Are Non-Prescription Reading Glasses Bad For My Eyes?

Non-prescription glasses (commonly referred to as “over the counter”) are widely available at a fraction of the cost of prescription reading glasses. Because many people benefit from these glasses, there can understandably be some confusion around their safety and effectiveness. Let’s clear up some of that confusion right now. 

What are ‘non-prescription reading glasses’?

Non-prescription “readers” typically come in a single power ranging from about +1.00 to +3.00. This is because most people over the age of 40 who see fairly well in the distance will benefit from a power somewhere in this range for reading and near tasks. However, over the counter glasses are essentially a “one size fits all” solution when it comes to four crucial factors.

Here Are 4 Important Factors Reading Glasses Miss:

  1. The distance between optical centres (also known as pupillary distance): this is unique to each person and depends highly on whether that person is looking at further distances or close up. If this distance is incorrect, it may result in unintended “prism”, a significant factor in causing further eye strain and/or double vision when tired.
  2. The overall power: many require a significantly stronger or weaker lens power outside the +1.00 to +3.00 range found over the counter. This depends on factors such as a person’s overall nearsightedness or farsightedness
  3. Astigmatism: as non-prescription glasses do not correct astigmatism, patients requiring correction who use non-prescription reading glasses may experience blurry vision, headaches, eyestrain, etc
  4. The difference in prescription between the eyes: known technically as anisometropia, many patients have a different prescription in one eye compared to the other. As non-prescription do not account for this difference, they are not recommended for these patients

Are prescription glasses healthier for my eyes?

In contrast, prescription glasses are dispensed as part of a full, comprehensive eye examination from an Eye Doctor (either an Optometrist or an Ophthalmologist). Prescribing glasses has been described as both an art and a science. Eye Doctors understand the correct lens type that provides maximum clarity and comfort, taking into account the state of the visual system and the health of the eyes as a whole.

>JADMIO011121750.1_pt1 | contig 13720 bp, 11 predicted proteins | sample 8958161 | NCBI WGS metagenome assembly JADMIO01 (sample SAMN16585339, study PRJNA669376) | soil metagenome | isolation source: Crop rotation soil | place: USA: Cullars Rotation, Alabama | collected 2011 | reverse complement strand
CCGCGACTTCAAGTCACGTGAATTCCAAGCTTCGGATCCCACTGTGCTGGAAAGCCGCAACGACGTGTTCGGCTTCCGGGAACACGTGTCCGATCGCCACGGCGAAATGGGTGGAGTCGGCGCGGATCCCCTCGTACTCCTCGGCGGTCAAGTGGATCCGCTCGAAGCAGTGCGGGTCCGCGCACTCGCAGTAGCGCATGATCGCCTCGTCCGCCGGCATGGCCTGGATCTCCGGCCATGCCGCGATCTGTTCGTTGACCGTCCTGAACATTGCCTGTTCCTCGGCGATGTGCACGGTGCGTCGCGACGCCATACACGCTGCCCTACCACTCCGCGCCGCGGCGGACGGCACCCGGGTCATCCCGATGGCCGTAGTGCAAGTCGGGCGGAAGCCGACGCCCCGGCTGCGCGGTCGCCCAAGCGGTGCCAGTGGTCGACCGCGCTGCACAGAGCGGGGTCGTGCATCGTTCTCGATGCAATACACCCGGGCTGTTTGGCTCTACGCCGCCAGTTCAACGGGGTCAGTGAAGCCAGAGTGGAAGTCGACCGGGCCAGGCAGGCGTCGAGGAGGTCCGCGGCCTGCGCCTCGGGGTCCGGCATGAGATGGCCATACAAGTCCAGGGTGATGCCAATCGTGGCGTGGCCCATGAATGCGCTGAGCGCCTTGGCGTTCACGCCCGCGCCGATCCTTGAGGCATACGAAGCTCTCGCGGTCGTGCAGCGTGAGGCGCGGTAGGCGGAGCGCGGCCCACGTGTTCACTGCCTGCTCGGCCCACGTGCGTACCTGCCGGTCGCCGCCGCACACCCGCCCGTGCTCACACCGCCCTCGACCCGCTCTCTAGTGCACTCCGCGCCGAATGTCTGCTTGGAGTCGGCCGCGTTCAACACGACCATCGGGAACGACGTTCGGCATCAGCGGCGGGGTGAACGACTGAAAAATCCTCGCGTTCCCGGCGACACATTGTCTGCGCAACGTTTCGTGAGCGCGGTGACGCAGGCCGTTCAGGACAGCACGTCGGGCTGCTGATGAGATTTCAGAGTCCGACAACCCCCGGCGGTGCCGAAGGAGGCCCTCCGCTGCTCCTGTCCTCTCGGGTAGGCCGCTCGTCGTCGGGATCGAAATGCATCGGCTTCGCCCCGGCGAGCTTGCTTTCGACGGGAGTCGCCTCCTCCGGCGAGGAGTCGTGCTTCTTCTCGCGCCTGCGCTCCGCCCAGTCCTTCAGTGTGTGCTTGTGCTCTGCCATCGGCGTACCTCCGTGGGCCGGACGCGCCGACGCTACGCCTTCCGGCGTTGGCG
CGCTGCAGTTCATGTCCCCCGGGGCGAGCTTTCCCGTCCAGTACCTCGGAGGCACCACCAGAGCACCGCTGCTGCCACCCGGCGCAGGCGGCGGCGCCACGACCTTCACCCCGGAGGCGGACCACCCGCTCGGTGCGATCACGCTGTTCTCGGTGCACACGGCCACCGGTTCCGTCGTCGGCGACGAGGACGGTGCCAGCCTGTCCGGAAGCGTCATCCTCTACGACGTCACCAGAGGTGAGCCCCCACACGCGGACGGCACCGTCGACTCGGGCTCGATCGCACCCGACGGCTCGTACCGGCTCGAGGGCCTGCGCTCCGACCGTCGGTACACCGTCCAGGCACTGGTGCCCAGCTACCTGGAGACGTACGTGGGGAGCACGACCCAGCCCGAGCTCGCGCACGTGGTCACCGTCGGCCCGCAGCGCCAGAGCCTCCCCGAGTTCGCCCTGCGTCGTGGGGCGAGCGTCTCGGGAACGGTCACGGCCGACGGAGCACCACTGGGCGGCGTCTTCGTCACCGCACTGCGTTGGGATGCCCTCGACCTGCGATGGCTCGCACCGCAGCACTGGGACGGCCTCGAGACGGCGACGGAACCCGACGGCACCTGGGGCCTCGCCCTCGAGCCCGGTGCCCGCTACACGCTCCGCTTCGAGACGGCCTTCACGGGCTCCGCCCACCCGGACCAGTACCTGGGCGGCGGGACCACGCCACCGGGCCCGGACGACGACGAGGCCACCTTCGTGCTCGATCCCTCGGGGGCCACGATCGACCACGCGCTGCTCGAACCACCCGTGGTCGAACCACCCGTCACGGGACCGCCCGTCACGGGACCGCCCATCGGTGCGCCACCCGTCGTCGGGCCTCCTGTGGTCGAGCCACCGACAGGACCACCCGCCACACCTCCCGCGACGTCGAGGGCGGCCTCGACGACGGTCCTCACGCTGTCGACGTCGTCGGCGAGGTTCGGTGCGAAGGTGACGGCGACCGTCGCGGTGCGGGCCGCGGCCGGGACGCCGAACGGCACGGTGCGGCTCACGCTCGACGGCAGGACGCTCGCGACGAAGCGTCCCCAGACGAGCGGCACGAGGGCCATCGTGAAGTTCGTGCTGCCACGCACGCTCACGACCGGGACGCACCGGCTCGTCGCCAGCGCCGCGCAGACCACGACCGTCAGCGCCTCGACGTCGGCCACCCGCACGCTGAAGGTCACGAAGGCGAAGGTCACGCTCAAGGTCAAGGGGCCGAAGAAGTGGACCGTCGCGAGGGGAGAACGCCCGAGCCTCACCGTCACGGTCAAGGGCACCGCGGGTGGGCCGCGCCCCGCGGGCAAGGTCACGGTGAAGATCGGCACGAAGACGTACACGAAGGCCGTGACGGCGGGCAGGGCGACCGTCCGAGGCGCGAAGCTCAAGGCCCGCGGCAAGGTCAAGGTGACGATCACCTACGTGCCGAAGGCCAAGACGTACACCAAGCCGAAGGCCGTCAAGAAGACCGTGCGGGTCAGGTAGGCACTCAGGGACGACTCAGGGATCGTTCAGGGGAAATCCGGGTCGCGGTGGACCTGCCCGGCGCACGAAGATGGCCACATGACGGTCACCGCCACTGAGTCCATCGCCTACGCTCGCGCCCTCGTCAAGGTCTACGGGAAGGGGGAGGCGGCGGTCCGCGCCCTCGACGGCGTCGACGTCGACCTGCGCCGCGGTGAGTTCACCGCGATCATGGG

The bottom line is that having a routine, full eye examination is important to ensure that non-prescription reading glasses are right for you.


Dr. Danny Walker Downtown Kelowna Optometry

Dr. Danny Walker hails from Mississauga, Ontario, and has been practicing Optometry in the Okanagan for the past three years. Dr. Walker completed both his Bachelor of Science and Doctor of Optometry degrees at the University of Waterloo, graduating in 2012. At Inspired Eyes Optometry, Dr. Walker enjoys being able to provide his patients with thorough examinations and personalized eye care. He has a special interest in protecting and maintaining optimal visual wellness through a variety of factors that include lifestyle and nutrition.
Dr. Walker is available for morning, daytime, evening and Saturday appointments at Inspired Eyes Creative Eyewear & Optometry. Call (250) 862-5900 or Book Online.


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